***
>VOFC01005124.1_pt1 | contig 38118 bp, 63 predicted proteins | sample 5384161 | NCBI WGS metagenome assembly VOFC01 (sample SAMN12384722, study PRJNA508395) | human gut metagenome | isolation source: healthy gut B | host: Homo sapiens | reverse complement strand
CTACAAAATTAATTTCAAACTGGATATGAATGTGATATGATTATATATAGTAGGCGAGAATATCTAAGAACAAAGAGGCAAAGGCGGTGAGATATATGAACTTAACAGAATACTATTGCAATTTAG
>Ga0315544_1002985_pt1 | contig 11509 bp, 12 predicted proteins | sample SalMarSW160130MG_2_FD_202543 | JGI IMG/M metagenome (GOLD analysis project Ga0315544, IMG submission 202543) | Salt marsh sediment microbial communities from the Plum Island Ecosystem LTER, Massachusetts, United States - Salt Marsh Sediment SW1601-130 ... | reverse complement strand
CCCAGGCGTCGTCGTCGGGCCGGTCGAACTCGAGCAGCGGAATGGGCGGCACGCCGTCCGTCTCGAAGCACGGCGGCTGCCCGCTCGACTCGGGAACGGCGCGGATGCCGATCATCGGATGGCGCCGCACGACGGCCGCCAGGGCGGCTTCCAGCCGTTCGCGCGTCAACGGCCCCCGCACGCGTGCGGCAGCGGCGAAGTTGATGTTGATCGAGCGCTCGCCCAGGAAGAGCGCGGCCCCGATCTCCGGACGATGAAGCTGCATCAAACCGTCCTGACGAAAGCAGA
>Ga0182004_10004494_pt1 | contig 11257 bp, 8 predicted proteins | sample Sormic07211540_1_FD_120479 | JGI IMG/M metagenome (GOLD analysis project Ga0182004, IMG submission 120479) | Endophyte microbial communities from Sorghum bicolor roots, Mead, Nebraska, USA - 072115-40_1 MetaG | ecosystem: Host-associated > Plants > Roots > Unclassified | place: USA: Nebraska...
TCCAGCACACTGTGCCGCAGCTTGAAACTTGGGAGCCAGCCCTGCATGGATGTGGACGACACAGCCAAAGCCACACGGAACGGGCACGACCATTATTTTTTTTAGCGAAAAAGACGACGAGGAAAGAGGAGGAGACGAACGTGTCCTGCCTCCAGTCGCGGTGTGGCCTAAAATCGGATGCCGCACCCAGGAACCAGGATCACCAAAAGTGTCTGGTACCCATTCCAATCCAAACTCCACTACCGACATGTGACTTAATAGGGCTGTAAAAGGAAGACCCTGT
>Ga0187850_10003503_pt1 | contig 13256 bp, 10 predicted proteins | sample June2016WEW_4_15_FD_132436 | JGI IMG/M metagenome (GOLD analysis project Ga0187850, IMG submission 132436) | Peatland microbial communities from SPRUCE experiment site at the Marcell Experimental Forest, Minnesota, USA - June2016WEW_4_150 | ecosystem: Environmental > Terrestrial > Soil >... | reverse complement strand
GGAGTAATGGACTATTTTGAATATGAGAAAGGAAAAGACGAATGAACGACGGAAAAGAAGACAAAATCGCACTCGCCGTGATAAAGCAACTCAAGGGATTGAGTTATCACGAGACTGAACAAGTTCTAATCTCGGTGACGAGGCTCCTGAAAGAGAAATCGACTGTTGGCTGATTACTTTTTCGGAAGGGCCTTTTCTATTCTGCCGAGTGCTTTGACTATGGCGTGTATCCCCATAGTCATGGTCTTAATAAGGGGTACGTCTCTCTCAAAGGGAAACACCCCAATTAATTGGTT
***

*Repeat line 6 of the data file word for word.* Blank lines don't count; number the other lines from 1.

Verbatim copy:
TCCAGCACACTGTGCCGCAGCTTGAAACTTGGGAGCCAGCCCTGCATGGATGTGGACGACACAGCCAAAGCCACACGGAACGGGCACGACCATTATTTTTTTTAGCGAAAAAGACGACGAGGAAAGAGGAGGAGACGAACGTGTCCTGCCTCCAGTCGCGGTGTGGCCTAAAATCGGATGCCGCACCCAGGAACCAGGATCACCAAAAGTGTCTGGTACCCATTCCAATCCAAACTCCACTACCGACATGTGACTTAATAGGGCTGTAAAAGGAAGACCCTGT